Playing a Shamble Golf Format as a Fun Alternative

By Todd Mrowice

Four golfers at tee box

If you’re a frequent participant in corporate, charity, or friendly golf outings, chances are you’ve experienced the “Scramble” format on almost all of those occasions. A fun alternative to suggest or implement in your next outing, however, is the “Shamble” playing format. This lesser used format can be fun, challenging, and a welcome alternative to the “same old, same old.” Here’s an overview of how to play a Shamble and what makes it fun.

How to Play a Shamble

A Shamble actually has similarities to the Scramble format, so it won’t be too hard to adjust if you’ve played in your fair share of Scrambles.

  1. Each player hits their own tee shot.
  2. The group decides which tee shot is in the best position. Typically whoever's ball is in the fairway or safest from trouble.
  3. All golfers play their second shots from that tee shot. (Here’s where things change)
  4. All players continue to play their own ball into the hole.
  5. After all members of the group have holed out, the best individual score is marked as the group’s score for that hole.

Example: John got a 7, Jenny got a 6, Carol got a par (5), and Frank got a birdie (4). The group’s score for that hole: 4

Shamble Strategy

The strategy for a Shamble varies based on the level of players in the group. Typically, in any type of golf outing event, your best players or longest hitters should be last in the rotation. The idea is to have the higher handicap players go first with hopes of getting in a good position. This allows the players on the backend of the rotation to take more aggressive lines and try to further advance the team.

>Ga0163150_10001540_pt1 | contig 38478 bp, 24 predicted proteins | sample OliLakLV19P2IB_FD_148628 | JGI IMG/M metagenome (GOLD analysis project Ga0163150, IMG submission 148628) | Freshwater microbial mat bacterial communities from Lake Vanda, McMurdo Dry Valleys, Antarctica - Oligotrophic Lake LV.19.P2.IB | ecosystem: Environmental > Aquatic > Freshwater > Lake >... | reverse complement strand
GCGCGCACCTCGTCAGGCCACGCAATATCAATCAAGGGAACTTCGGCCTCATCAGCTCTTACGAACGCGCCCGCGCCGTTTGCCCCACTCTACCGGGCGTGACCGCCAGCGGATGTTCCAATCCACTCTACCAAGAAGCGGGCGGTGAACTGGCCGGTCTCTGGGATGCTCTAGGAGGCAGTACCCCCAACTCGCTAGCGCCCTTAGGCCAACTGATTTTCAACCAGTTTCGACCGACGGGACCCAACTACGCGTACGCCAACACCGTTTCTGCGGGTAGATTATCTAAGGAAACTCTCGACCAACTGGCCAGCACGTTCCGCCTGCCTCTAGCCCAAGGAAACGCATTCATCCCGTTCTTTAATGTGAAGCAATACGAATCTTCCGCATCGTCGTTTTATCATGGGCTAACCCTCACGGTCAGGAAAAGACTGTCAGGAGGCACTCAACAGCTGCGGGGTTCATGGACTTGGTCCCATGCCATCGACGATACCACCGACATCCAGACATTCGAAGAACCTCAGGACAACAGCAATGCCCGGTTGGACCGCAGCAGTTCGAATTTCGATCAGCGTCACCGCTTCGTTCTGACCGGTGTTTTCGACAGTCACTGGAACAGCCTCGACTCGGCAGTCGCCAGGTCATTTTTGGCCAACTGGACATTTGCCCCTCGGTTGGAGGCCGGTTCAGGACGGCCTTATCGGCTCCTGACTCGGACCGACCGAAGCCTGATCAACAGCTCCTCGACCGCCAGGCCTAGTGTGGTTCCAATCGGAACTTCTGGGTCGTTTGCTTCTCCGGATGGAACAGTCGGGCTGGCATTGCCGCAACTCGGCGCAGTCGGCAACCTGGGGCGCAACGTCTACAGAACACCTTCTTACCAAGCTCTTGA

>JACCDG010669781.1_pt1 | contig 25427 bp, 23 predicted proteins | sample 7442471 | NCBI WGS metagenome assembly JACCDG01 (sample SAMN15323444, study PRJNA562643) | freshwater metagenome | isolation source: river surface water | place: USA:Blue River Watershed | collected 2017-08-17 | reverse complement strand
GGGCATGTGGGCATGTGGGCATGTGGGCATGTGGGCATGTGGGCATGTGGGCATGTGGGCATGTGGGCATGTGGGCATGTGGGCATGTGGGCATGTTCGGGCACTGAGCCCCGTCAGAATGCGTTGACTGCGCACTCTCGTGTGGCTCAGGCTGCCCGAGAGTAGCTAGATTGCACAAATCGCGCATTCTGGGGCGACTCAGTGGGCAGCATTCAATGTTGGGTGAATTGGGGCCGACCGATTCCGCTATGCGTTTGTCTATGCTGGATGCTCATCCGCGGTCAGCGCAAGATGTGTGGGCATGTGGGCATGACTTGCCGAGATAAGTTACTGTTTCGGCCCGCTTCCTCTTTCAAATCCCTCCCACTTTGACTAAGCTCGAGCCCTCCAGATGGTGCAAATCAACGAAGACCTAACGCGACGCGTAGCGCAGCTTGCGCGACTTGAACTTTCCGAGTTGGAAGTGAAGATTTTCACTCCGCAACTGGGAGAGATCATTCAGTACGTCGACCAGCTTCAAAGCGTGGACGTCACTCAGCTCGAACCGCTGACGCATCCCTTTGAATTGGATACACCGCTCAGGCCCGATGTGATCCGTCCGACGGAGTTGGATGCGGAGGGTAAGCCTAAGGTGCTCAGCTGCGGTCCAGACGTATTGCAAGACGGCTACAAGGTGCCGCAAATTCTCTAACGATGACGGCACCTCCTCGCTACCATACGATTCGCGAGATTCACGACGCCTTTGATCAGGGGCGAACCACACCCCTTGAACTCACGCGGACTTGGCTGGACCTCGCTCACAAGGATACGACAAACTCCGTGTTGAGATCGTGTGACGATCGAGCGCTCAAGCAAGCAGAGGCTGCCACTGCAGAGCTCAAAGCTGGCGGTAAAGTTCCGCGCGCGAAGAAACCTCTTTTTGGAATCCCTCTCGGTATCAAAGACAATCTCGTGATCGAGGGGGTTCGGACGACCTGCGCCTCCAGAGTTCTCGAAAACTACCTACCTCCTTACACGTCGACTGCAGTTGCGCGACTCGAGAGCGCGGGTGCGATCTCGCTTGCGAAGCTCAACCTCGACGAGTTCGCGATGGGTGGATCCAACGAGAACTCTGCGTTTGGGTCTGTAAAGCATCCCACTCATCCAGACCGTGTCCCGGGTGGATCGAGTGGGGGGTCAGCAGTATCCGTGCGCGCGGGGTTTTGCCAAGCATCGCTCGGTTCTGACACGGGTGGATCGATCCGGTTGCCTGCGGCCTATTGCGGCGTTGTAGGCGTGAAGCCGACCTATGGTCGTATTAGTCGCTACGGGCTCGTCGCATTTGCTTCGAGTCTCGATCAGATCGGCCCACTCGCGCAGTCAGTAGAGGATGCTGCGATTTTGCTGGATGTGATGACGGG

If the outing rules state that each team must use a player's tee shot four times, consider making the decision to take a player’s tee shot from the front end of the rotation if it’s a close call between theirs and a better player from the group. This ensures that the group isn’t forced into taking a less than ideal tee shot in the closing holes out of necessity.

Variations in a Shamble

Now that you understand the concept of a shamble, consider some of these common variations.

If you’re organizing a golf outing you can limit the advantage of a big hitter by implementing a rule that requires groups to use each player's tee shot at least four times. That covers 16 holes, leaving two additional holes for the best player in the group to grip it and rip it.

A somewhat complicated variation, which can be fun if managed well, is requiring a rotating order on the tee. This can ensure the longest driver in the group doesn’t always get the advantage of playing last, after the group is likely safely in the fairway.

Other variations include the option to purchase cheats, such as mulligans. Some tournament organizers may also allow participants to buy a length of string, allowing players to move their ball in any direction the equivalent of the length of the string throughout the round. Move your ball a foot, cut a foot off the string, and keep playing.

Do Standard Golf Rules Apply?

The USGA’s Rules of Golf apply in all playing formats, with certain variations based on the type of format and event, of course.

Shamble Format Away From Outings

While the Shamble format is a great option for golf outings, consider using this format when playing a casual round with friends. The Shamble allows less experienced players to advance their ball from the tee on virtually every hole. From there, all players can mark their own scores. It keeps the group moving and can be an enjoyable, well-paced round of golf. Obviously, recording a score to apply to a handicap would be against the rules. But for a casual round, no harm done.

About the Author

Todd Mrowice is a Staff Writer for GolfLink. His experience spans over 15 years and he has covered all aspects of the game including travel, products, business, and professional tours. Todd has also put his deep knowledge of golf equipment to work as a club fitter and in several marketing roles in the golf industry. He has a hole-in-one on his playing resume and appropriately gave his son the middle name “Ace.”